As the UN Human Rights Council (UNHRC) begins its 51st session this week, 52 Goldman Environmental Prize winners from 42 countries today sent a letter to the UNHRC urging them to vote against Vietnam’s admission as a new member, given the nation’s treatment of its most prominent climate and environmental advocates.
In the last two years, four environmental advocates have been imprisoned in Vietnam on tax-related charges, including 2018 Goldman Prize winner Nguy Thi Khanh, one of the country’s foremost climate experts. These arrests have raised alarms that Vietnam’s ambiguous tax laws are being used to silence leaders of nonprofit organizations working on Vietnam’s transition away from coal toward clean energy. In addition to Ms. Khanh, environmental lawyer Dang Dinh Bach is serving five years in prison after years of working to protect marginalized communities from harmful pesticides and pollution from coal power plants.
Meanwhile, Vietnam continues to receive global praise for its commitment to net zero emissions by 2050, made last November at the UN Climate Conference (COP 26). Questions are being raised over why the Vietnamese government is targeting the country’s top climate and environmental experts while at the same time seeking to align with international efforts toward a clean energy transition. Concern is spreading among NGOs throughout Vietnam that their work on social and environmental issues could lead to criminal prosecution and imprisonment.
Signatories of today’s letter assert that Vietnam does not meet the UNHRC’s criteria of upholding high human rights standards.
Today’s letter urges Vietnam to end its persecution of civil society leaders by revising its tax code–which has been wielded as a tool of repression–and by “releasing Ms. Khanh, Mr. Bach, and the other environmental defenders imprisoned under these unjust laws.” It also cites the UN Special Rapporteurs on the Rights to Freedom of Peaceful Assembly and Association and on the Promotion and Protection of the Right to Freedom of Opinion and Expression, which both found that Vietnam’s tax laws are incompatible with human rights norms and warned that the threat of a long prison sentence and vagueness about what constitutes a tax violation encourages self-censorship and stifles important discussion on matters of public interest.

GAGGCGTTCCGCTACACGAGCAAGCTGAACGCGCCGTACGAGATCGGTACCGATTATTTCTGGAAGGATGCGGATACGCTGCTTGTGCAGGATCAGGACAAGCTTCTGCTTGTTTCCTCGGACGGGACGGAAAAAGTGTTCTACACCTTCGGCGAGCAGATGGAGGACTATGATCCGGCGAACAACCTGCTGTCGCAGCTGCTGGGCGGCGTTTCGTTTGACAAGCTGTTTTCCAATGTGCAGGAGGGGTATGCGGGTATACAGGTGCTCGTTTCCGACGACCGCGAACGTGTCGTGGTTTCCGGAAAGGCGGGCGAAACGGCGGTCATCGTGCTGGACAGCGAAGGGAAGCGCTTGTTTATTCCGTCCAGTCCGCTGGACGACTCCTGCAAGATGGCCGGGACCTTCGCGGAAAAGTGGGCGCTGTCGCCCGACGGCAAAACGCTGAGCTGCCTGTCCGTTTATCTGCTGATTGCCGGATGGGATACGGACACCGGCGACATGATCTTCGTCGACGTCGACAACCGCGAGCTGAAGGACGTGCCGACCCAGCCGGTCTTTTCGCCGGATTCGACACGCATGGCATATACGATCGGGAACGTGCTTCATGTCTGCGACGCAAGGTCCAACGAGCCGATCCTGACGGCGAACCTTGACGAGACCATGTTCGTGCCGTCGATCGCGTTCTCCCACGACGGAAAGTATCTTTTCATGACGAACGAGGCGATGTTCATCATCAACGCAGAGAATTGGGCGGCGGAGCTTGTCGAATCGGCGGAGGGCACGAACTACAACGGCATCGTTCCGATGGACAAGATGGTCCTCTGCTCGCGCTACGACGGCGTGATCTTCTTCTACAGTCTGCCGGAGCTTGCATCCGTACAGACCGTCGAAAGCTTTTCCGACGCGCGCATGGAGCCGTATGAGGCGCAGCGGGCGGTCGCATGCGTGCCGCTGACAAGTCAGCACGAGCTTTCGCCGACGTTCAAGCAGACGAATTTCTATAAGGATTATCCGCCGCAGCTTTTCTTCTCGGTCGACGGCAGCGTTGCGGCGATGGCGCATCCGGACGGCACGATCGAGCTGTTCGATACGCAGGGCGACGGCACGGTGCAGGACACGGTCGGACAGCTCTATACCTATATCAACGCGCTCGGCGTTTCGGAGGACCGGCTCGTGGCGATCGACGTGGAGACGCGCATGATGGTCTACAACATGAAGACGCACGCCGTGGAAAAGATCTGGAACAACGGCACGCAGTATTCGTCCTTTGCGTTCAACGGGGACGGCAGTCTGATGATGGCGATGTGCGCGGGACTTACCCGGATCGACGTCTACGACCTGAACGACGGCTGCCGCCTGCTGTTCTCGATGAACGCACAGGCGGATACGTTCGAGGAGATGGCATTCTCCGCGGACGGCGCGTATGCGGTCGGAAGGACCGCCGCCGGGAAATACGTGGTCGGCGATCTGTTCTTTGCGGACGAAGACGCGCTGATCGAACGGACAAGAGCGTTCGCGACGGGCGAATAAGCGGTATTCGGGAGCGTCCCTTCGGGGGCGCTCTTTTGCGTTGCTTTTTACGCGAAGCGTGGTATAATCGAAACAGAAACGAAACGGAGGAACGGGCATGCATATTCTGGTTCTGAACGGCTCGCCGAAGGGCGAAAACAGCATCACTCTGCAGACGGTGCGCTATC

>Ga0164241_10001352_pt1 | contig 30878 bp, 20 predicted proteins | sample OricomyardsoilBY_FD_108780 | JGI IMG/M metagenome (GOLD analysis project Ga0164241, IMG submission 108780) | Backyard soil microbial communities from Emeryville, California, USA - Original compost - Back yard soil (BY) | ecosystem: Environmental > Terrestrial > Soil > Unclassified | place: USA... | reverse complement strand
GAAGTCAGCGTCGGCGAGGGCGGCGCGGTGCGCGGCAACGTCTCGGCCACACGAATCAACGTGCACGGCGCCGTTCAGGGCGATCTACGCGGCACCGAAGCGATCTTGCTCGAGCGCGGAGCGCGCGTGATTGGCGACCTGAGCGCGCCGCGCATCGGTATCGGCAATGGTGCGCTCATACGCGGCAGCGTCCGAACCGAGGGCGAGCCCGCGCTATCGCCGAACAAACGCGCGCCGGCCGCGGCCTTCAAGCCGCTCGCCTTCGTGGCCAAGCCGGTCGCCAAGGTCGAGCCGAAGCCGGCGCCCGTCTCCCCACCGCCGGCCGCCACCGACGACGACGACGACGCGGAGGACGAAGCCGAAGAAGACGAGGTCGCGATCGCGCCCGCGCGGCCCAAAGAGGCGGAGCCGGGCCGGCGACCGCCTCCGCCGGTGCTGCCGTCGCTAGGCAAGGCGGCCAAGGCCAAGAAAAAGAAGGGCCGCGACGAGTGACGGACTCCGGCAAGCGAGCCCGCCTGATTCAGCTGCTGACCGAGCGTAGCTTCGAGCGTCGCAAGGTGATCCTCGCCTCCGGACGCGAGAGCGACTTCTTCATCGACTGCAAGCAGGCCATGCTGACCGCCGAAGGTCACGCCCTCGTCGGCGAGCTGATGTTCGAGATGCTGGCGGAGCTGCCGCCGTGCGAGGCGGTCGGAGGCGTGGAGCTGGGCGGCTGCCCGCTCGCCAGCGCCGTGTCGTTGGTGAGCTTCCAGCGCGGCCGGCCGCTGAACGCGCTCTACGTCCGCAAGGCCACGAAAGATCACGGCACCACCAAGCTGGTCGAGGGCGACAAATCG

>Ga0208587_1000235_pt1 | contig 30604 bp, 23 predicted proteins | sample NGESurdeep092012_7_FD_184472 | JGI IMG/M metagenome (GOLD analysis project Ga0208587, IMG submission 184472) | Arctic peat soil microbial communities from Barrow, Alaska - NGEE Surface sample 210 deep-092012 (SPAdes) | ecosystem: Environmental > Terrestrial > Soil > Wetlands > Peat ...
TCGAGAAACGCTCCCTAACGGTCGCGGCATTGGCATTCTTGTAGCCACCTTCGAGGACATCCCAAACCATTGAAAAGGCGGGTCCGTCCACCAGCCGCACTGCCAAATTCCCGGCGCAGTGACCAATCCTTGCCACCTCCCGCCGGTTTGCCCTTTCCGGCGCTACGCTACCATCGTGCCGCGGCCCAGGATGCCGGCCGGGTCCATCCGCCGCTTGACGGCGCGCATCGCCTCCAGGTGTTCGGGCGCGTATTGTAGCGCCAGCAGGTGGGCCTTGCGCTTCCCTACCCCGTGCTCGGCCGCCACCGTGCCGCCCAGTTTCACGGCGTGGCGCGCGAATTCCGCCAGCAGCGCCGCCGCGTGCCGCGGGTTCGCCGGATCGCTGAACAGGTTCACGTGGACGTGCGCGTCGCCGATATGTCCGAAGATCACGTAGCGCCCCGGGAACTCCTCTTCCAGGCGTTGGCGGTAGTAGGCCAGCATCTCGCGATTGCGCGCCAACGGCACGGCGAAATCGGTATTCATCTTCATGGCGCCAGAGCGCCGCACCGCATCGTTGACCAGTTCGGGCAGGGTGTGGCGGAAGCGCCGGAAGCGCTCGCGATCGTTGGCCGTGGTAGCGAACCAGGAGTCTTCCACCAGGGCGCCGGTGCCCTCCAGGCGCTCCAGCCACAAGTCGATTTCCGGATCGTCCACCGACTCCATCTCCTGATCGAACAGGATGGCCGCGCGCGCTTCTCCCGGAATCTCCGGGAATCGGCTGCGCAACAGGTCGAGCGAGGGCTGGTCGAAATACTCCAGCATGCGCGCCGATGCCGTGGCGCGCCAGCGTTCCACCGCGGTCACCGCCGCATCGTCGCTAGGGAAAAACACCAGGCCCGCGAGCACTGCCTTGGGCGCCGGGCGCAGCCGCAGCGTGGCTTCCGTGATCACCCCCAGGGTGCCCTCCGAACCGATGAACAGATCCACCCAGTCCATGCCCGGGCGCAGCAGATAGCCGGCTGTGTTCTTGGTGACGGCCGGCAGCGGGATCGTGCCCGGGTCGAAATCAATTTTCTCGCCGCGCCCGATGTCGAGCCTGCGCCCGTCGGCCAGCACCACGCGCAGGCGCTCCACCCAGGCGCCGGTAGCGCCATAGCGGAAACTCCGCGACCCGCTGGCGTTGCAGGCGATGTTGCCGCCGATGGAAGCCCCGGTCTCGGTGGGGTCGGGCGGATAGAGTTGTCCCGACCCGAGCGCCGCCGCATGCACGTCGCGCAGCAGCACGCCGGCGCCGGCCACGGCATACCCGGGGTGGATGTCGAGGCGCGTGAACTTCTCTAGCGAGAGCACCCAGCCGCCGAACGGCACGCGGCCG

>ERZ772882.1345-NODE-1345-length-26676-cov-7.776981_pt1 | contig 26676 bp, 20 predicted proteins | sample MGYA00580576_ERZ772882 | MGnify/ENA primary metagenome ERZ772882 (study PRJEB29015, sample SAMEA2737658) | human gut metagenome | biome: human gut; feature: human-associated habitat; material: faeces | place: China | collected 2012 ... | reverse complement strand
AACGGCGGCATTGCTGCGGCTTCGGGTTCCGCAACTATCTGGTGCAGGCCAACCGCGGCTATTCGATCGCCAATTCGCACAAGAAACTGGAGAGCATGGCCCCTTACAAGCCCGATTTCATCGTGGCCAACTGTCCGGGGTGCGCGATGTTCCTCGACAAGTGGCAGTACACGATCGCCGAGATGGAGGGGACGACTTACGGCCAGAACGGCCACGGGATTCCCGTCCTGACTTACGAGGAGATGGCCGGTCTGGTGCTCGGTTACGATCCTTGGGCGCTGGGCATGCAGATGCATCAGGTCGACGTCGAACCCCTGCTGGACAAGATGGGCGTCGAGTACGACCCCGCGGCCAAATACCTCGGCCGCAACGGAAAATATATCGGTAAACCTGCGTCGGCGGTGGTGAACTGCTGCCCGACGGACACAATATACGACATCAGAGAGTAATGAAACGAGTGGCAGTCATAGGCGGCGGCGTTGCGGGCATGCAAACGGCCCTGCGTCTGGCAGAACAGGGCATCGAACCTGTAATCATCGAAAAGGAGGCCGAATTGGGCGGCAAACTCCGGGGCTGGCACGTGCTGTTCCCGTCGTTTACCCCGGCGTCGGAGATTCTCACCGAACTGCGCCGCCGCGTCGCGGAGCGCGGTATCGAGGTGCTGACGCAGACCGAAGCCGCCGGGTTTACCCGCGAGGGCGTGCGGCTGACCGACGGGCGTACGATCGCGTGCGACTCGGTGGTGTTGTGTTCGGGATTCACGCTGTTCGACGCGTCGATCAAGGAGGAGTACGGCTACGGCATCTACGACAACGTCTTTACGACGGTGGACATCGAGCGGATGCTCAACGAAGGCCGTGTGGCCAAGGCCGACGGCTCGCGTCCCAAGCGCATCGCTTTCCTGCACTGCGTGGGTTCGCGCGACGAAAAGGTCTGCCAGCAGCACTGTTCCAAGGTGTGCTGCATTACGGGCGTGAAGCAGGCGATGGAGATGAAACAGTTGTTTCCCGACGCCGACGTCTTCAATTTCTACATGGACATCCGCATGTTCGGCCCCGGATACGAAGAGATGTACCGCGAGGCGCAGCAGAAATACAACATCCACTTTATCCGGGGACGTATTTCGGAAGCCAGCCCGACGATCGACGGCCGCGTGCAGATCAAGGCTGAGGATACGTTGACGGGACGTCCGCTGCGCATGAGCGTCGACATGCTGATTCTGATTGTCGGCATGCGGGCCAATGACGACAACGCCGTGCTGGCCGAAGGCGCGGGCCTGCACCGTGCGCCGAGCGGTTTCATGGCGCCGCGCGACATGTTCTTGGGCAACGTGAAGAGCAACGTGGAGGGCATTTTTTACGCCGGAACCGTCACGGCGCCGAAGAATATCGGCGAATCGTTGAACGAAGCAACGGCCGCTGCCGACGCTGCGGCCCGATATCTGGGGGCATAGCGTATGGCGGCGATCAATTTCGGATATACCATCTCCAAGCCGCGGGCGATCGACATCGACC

Over the last 10 years, Ms. Khanh has worked tirelessly to address Vietnam’s coal expansion plans, raise public awareness over the impact of coal plant emissions on air quality and public health, and advance the use of renewable energy sources in Vietnam. Her sentencing has been met with international condemnation, including by the governments of the United States, Canada, Germany, the United Kingdom, and the European Union, as well as NGOs and civil society organizations around the world–all of which have called for her release.
Earlier this week, the UN Acting High Commissioner for Human Rights, Nada Al-Nashif, made a statement to the UNHRC addressing Vietnam’s “growing restrictions on civic space and fundamental freedoms,” urging the government to “release those who have been arbitrarily detained or imprisoned” for working to promote a clean and healthy environment.
Today’s letter echoes this sentiment. “Ms. Khanh, Mr. Bach, and the other environmental defenders currently imprisoned in Vietnam have dedicated their lives to creating a clean, healthy, and sustainable environment, which was declared a universal human right by the UN General Assembly last year,” it says. “With these experts behind bars and concerns about the possibility of more arrests, how will Vietnam uphold this universal right?”
“Furthermore, these prisoners are being held in detention with little or no access to lawyers or family, which is not only excessive for individuals charged with tax evasion but also illegal under international law,” the letter continues.
“Unfortunately, many Goldman Prize winners have been arrested and jailed in the past by governments around the world. We have all faced uphill battles in our efforts to protect our planet and catalyze change,” continues the letter. “What’s happening in Vietnam is just the tip of the iceberg. We urge you to use this as an opportunity to demonstrate not only to Vietnam, but to all countries, that the criteria for obtaining an esteemed membership on the Human Rights Council are taken seriously, and that the international community is watching.”
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